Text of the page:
|Employees’ Financial Concerns by Generation|
|Find it difficult to meet household expenses on time each month||Consistently carry balances on their credit cards||Find it difficult to make their minimum payments on time each month|
|Baby Boomers(Age 53-70)||31%||42%||23%|
|Gen X(Age 32-52)||49%||58%||44%|
Employees’ Financial Concerns by Generation
“Despite key economic indicators showing signs of improvement, a more sustained recovery is likely required before a significant positive impact occurs for employee financial wellness,” says Allison. “People often expect immediate improvements when the market climbs; however, employees’ financial situations don’t turn on a dime. With employees continuing to experience effects of the economic downturn, employers have an opportunity to drive change to employees’ financial behaviors. Recognizing this, more and more companies are implementing holistic and proactive financial wellness programs that help their employees deal with the stresses of competing financial priorities without sacrificing their future, ultimately leading to a more productive and healthy workforce.”
If That Didn’t Bore You To Tears And You’re Still Reading, Check This Out
Eric A. wrote a series of guest posts recently for Charles H. Smith, the writer of Why Things Are Falling Apart. Here they are:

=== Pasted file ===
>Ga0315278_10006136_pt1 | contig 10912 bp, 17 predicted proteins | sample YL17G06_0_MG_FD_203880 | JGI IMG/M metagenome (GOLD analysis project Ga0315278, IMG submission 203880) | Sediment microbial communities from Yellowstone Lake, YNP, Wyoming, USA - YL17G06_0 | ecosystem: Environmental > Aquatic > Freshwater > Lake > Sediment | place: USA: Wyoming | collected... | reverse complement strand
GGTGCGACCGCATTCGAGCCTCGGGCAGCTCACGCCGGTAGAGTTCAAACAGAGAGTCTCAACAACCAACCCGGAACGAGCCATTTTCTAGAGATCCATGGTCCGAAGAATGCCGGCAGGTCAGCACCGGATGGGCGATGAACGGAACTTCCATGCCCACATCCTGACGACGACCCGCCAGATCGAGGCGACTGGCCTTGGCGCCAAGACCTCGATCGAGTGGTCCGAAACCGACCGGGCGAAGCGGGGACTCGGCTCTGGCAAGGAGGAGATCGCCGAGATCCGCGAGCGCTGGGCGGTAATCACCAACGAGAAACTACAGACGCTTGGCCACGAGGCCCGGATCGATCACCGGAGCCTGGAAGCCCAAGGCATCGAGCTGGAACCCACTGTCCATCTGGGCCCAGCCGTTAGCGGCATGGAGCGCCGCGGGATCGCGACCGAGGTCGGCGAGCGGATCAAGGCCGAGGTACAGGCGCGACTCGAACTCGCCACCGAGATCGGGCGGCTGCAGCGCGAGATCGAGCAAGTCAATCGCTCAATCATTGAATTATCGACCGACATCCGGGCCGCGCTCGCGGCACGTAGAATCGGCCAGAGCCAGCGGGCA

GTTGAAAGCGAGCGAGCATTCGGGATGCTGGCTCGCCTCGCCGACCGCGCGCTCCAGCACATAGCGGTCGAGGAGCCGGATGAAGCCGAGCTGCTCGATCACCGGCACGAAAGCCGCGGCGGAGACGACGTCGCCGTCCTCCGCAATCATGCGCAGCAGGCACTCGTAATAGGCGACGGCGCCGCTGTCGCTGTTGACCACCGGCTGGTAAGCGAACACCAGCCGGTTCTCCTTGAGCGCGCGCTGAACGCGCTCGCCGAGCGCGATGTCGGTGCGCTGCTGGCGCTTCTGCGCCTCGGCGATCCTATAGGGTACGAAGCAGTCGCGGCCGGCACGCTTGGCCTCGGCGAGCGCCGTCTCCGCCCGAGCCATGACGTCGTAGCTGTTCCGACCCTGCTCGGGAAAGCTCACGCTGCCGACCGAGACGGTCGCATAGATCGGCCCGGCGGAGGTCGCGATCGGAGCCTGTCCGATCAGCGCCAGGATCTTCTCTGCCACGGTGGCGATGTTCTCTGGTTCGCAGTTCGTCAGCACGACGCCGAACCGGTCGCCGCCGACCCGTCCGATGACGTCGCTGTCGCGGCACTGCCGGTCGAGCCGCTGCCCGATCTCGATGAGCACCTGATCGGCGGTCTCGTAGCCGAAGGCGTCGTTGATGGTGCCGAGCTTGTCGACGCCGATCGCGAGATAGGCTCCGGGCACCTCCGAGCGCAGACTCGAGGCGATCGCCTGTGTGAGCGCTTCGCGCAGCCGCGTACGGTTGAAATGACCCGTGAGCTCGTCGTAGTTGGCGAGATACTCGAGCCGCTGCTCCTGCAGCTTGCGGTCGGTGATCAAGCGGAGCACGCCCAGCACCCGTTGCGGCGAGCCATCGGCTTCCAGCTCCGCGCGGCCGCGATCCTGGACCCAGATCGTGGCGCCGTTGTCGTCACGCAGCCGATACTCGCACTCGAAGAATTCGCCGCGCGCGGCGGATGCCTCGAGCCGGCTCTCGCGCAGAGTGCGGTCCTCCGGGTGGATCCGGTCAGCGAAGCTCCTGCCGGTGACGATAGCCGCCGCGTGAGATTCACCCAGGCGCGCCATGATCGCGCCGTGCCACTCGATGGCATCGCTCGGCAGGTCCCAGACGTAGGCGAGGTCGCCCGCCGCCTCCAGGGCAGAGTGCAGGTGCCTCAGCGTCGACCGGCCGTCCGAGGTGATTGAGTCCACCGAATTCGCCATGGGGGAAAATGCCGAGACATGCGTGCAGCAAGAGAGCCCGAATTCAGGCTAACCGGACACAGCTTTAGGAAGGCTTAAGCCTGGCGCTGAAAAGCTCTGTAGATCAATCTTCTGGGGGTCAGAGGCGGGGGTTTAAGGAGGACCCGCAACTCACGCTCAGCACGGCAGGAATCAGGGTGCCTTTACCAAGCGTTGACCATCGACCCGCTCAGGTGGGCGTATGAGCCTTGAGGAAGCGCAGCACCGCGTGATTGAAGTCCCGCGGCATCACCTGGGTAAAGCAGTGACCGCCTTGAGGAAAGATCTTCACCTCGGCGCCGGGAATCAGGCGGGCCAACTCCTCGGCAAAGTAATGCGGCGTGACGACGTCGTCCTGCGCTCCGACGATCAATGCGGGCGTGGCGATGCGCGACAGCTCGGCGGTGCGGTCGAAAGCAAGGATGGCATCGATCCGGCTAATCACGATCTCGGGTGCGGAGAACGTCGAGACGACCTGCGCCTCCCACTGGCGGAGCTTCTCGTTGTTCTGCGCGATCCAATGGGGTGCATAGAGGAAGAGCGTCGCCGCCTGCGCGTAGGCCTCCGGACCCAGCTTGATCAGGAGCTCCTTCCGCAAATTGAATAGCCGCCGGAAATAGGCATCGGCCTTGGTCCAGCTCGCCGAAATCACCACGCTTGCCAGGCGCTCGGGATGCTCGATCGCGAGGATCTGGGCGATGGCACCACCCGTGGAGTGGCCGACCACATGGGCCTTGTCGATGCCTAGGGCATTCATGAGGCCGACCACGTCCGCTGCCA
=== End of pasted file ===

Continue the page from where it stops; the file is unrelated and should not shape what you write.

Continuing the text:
Generation X: An Inconvenient Era. The charts in this post are pretty stunning.
And, if you can’t bear all that clicking…
…and you just want to crawl under the covers and relive your youth with something sweet, check out Gael Fashingbauer Cooper and Brian Bellmont’s new book The Totally Sweet 90s. This is the team that brought us Whatever Happened To Pudding Pops?
From the Publisher
If you can tell the difference between the Petes in Pete & Pete, know every step to the Macarena by heart, and remember when The Real World was about more than just drunken hookups, The Totally Sweet ’90s will be a welcome trip down memory lane.
With this hella cool guide, you’ll reminisce about that glorious decade when Beanie Babies seemed like a smart economic investment and Kris Kross had you wearing your pants backward. Whether you contracted dysentery on the Oregon Trail or longed to attend Janet Reno’s Dance Party, you’ll get a kick out of seeing which toys, treats, and trends stayed around, and which flopped.
So throw your ponytail into a scrunchie, take a swig from your can of Surge, and join us on this ride through the unforgettable (and sometimes unforgivable) trends of the ’90s.
There’s a companion website, too. Check it out.
So, do you worry about running out of money in retirement?